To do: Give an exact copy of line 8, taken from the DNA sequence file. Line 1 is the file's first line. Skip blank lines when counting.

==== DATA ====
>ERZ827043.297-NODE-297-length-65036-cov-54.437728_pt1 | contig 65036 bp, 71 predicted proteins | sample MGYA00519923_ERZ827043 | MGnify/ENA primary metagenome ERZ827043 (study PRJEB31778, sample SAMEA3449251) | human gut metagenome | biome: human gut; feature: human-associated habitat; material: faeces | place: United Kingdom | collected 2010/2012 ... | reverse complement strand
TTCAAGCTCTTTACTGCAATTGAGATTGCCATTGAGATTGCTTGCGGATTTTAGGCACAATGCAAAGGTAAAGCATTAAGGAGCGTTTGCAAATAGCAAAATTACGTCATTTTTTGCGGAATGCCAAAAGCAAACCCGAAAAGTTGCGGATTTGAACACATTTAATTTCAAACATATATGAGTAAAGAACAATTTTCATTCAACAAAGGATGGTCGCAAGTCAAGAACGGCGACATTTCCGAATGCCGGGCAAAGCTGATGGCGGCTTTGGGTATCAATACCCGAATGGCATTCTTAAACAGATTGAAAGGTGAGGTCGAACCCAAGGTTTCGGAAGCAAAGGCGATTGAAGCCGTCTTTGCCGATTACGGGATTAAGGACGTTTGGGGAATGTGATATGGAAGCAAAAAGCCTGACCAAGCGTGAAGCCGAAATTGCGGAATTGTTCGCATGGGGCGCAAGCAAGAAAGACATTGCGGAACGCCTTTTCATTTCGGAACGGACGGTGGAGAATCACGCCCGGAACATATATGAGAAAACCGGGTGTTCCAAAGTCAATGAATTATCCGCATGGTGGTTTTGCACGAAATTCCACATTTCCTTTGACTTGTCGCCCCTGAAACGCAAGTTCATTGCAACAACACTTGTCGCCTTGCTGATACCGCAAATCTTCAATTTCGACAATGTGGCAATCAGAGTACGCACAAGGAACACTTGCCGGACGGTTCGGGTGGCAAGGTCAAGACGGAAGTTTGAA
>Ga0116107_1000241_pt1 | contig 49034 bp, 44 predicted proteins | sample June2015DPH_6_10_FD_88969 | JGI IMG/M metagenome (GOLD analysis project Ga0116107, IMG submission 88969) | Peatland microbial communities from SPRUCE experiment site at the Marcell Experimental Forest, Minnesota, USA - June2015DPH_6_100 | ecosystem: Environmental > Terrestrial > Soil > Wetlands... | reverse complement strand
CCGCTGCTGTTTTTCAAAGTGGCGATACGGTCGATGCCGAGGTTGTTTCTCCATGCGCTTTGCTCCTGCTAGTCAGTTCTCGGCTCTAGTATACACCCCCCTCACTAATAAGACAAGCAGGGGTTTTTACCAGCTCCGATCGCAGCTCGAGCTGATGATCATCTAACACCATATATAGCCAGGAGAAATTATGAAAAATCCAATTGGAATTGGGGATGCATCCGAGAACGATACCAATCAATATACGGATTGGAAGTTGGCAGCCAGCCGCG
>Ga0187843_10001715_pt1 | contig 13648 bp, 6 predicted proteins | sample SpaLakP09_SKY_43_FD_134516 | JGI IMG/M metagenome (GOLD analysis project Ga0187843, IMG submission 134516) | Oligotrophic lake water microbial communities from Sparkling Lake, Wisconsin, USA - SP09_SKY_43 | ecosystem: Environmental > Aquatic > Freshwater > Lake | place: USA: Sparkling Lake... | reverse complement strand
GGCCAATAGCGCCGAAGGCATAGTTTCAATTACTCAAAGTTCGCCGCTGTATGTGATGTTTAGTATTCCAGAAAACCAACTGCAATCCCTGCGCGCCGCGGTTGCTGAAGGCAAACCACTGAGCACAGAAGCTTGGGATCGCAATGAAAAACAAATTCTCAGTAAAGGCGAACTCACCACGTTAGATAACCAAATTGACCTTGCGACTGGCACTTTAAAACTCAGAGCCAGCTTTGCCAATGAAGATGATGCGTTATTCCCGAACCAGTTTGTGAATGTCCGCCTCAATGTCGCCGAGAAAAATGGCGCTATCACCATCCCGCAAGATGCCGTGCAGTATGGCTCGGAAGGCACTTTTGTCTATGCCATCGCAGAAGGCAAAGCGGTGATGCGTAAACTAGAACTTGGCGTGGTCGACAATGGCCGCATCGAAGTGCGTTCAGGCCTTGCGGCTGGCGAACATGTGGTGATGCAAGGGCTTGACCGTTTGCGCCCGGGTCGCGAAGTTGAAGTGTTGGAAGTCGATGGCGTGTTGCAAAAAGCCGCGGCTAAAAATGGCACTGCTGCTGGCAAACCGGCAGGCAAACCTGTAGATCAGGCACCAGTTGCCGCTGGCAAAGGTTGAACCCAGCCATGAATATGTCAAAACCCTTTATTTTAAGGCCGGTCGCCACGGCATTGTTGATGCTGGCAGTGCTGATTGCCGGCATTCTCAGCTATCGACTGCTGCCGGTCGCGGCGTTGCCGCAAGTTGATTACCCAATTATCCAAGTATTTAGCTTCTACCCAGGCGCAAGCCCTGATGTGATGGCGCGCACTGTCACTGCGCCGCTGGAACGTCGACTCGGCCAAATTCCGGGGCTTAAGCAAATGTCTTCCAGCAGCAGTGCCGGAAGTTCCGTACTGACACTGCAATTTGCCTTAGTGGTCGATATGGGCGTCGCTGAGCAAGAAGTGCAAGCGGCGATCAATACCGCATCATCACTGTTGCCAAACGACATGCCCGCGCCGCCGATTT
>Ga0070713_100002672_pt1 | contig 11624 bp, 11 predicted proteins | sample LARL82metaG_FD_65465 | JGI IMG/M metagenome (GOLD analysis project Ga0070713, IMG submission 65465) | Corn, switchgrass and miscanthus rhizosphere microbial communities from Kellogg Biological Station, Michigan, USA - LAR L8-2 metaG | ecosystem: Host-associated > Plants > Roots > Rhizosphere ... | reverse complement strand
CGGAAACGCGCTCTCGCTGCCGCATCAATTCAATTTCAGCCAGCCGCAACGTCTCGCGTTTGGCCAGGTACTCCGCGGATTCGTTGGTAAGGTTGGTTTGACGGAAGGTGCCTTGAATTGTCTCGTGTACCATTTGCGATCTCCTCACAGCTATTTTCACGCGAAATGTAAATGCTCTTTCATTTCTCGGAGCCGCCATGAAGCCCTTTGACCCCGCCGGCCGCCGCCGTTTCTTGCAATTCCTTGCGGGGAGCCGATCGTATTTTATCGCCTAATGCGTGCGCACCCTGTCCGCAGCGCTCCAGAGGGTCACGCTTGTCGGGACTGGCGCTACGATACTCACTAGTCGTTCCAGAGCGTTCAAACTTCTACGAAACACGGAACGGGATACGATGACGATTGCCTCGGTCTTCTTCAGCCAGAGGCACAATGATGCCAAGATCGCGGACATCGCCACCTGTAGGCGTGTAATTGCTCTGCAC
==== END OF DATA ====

CGGAAACGCGCTCTCGCTGCCGCATCAATTCAATTTCAGCCAGCCGCAACGTCTCGCGTTTGGCCAGGTACTCCGCGGATTCGTTGGTAAGGTTGGTTTGACGGAAGGTGCCTTGAATTGTCTCGTGTACCATTTGCGATCTCCTCACAGCTATTTTCACGCGAAATGTAAATGCTCTTTCATTTCTCGGAGCCGCCATGAAGCCCTTTGACCCCGCCGGCCGCCGCCGTTTCTTGCAATTCCTTGCGGGGAGCCGATCGTATTTTATCGCCTAATGCGTGCGCACCCTGTCCGCAGCGCTCCAGAGGGTCACGCTTGTCGGGACTGGCGCTACGATACTCACTAGTCGTTCCAGAGCGTTCAAACTTCTACGAAACACGGAACGGGATACGATGACGATTGCCTCGGTCTTCTTCAGCCAGAGGCACAATGATGCCAAGATCGCGGACATCGCCACCTGTAGGCGTGTAATTGCTCTGCAC